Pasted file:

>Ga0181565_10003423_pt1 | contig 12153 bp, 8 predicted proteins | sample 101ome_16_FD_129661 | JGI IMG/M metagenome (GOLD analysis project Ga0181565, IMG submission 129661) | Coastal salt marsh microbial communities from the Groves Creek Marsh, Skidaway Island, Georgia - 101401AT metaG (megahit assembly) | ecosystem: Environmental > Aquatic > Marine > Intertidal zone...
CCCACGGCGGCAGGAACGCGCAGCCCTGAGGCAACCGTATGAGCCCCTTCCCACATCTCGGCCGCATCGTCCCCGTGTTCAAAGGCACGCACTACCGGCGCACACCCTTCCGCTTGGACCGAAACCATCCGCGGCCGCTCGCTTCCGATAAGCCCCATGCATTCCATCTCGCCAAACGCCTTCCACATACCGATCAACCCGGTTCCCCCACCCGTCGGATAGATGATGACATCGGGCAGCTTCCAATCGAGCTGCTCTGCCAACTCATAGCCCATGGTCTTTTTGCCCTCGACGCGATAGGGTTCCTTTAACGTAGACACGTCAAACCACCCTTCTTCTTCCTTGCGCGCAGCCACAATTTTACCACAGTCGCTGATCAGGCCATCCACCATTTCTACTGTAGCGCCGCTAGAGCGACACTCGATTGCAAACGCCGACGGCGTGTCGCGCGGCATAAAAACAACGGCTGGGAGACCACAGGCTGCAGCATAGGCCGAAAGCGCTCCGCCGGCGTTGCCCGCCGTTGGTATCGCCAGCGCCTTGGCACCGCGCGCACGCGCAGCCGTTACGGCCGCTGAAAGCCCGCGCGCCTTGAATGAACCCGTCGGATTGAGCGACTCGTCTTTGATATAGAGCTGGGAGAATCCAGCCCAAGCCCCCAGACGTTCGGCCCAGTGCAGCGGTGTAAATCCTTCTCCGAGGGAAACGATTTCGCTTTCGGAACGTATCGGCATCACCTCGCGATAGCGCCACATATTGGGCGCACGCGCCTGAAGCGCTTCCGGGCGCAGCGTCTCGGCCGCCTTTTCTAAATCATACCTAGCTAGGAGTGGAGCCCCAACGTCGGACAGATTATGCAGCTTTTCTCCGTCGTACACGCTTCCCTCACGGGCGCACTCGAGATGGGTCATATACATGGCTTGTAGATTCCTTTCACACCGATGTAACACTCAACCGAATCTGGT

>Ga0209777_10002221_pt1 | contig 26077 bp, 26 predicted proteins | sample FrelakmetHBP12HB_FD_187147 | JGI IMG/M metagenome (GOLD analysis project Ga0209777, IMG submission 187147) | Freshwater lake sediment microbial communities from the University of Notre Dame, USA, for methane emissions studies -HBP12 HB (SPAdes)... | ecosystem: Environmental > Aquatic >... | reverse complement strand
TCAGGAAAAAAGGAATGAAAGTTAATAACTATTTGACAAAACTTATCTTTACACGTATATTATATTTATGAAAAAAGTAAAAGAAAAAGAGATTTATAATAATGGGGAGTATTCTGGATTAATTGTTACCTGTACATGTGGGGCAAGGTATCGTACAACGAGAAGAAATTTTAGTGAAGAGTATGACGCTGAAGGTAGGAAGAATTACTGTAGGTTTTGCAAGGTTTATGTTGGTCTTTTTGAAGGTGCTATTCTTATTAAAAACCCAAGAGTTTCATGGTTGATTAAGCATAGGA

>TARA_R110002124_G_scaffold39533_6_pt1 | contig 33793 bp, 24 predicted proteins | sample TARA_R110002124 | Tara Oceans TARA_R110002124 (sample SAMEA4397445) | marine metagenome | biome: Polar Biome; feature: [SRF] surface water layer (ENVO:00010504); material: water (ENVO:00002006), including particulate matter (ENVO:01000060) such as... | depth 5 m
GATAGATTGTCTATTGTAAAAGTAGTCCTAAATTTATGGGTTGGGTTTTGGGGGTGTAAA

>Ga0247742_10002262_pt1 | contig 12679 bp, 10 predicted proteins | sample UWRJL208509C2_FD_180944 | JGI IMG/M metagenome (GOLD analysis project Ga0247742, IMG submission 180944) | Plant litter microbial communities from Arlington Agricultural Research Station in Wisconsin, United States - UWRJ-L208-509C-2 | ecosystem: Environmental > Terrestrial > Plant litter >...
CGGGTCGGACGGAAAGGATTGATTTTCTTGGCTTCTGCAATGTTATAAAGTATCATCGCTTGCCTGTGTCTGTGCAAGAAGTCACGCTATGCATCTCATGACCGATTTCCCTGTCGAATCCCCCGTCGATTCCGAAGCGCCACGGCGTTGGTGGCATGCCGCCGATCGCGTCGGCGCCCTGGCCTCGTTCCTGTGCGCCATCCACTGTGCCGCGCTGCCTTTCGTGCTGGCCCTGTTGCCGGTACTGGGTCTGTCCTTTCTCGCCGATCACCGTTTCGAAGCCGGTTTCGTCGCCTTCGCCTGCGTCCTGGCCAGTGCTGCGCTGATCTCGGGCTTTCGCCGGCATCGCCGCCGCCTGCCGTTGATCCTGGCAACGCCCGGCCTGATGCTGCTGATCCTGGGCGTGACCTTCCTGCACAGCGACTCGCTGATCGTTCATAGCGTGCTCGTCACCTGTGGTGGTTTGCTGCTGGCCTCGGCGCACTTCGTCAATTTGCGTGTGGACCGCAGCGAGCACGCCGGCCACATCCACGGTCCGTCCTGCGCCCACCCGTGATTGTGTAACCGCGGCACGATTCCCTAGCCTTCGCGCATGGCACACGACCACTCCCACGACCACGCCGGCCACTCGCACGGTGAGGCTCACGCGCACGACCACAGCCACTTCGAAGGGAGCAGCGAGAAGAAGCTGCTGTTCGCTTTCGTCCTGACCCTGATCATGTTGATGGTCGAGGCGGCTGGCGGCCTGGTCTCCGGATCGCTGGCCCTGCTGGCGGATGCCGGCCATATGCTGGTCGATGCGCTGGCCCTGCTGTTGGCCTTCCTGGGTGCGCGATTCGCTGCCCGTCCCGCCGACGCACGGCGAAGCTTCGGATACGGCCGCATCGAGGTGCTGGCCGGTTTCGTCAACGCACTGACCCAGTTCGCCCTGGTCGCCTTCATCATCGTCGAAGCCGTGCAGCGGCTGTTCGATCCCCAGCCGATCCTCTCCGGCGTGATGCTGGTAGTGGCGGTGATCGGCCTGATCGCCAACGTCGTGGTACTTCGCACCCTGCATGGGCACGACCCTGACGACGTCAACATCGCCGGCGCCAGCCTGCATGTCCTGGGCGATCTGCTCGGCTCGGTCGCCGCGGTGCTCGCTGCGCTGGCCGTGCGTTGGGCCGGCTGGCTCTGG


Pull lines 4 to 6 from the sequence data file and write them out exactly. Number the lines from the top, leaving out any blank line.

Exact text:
TCAGGAAAAAAGGAATGAAAGTTAATAACTATTTGACAAAACTTATCTTTACACGTATATTATATTTATGAAAAAAGTAAAAGAAAAAGAGATTTATAATAATGGGGAGTATTCTGGATTAATTGTTACCTGTACATGTGGGGCAAGGTATCGTACAACGAGAAGAAATTTTAGTGAAGAGTATGACGCTGAAGGTAGGAAGAATTACTGTAGGTTTTGCAAGGTTTATGTTGGTCTTTTTGAAGGTGCTATTCTTATTAAAAACCCAAGAGTTTCATGGTTGATTAAGCATAGGA

>TARA_R110002124_G_scaffold39533_6_pt1 | contig 33793 bp, 24 predicted proteins | sample TARA_R110002124 | Tara Oceans TARA_R110002124 (sample SAMEA4397445) | marine metagenome | biome: Polar Biome; feature: [SRF] surface water layer (ENVO:00010504); material: water (ENVO:00002006), including particulate matter (ENVO:01000060) such as... | depth 5 m
GATAGATTGTCTATTGTAAAAGTAGTCCTAAATTTATGGGTTGGGTTTTGGGGGTGTAAA